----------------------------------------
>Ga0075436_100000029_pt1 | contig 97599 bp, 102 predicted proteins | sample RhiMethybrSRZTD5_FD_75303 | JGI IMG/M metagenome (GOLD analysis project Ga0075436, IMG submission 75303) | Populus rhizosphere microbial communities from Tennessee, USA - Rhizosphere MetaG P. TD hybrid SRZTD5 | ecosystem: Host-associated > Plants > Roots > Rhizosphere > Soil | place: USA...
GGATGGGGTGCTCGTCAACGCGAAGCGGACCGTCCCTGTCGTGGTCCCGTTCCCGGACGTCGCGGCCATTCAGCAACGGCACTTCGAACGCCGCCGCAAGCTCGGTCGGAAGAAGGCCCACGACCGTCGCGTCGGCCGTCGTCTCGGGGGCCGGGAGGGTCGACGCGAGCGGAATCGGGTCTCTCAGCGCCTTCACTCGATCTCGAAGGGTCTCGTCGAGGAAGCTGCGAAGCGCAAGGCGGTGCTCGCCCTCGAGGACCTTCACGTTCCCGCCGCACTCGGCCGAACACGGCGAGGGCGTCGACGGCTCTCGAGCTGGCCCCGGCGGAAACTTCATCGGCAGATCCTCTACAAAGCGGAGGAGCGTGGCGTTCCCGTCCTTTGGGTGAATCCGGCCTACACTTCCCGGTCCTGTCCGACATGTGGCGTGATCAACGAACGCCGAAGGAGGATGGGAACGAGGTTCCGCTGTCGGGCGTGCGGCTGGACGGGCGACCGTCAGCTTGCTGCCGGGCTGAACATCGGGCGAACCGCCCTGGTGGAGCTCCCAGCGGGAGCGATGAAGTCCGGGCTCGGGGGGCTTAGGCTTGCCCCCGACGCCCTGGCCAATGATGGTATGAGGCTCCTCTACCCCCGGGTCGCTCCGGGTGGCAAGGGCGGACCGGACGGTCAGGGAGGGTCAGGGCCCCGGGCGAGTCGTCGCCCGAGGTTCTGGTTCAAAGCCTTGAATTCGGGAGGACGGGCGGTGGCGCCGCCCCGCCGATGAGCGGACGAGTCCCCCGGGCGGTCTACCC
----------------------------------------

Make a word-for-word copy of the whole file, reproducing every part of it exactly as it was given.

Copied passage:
>Ga0075436_100000029_pt1 | contig 97599 bp, 102 predicted proteins | sample RhiMethybrSRZTD5_FD_75303 | JGI IMG/M metagenome (GOLD analysis project Ga0075436, IMG submission 75303) | Populus rhizosphere microbial communities from Tennessee, USA - Rhizosphere MetaG P. TD hybrid SRZTD5 | ecosystem: Host-associated > Plants > Roots > Rhizosphere > Soil | place: USA...
GGATGGGGTGCTCGTCAACGCGAAGCGGACCGTCCCTGTCGTGGTCCCGTTCCCGGACGTCGCGGCCATTCAGCAACGGCACTTCGAACGCCGCCGCAAGCTCGGTCGGAAGAAGGCCCACGACCGTCGCGTCGGCCGTCGTCTCGGGGGCCGGGAGGGTCGACGCGAGCGGAATCGGGTCTCTCAGCGCCTTCACTCGATCTCGAAGGGTCTCGTCGAGGAAGCTGCGAAGCGCAAGGCGGTGCTCGCCCTCGAGGACCTTCACGTTCCCGCCGCACTCGGCCGAACACGGCGAGGGCGTCGACGGCTCTCGAGCTGGCCCCGGCGGAAACTTCATCGGCAGATCCTCTACAAAGCGGAGGAGCGTGGCGTTCCCGTCCTTTGGGTGAATCCGGCCTACACTTCCCGGTCCTGTCCGACATGTGGCGTGATCAACGAACGCCGAAGGAGGATGGGAACGAGGTTCCGCTGTCGGGCGTGCGGCTGGACGGGCGACCGTCAGCTTGCTGCCGGGCTGAACATCGGGCGAACCGCCCTGGTGGAGCTCCCAGCGGGAGCGATGAAGTCCGGGCTCGGGGGGCTTAGGCTTGCCCCCGACGCCCTGGCCAATGATGGTATGAGGCTCCTCTACCCCCGGGTCGCTCCGGGTGGCAAGGGCGGACCGGACGGTCAGGGAGGGTCAGGGCCCCGGGCGAGTCGTCGCCCGAGGTTCTGGTTCAAAGCCTTGAATTCGGGAGGACGGGCGGTGGCGCCGCCCCGCCGATGAGCGGACGAGTCCCCCGGGCGGTCTACCC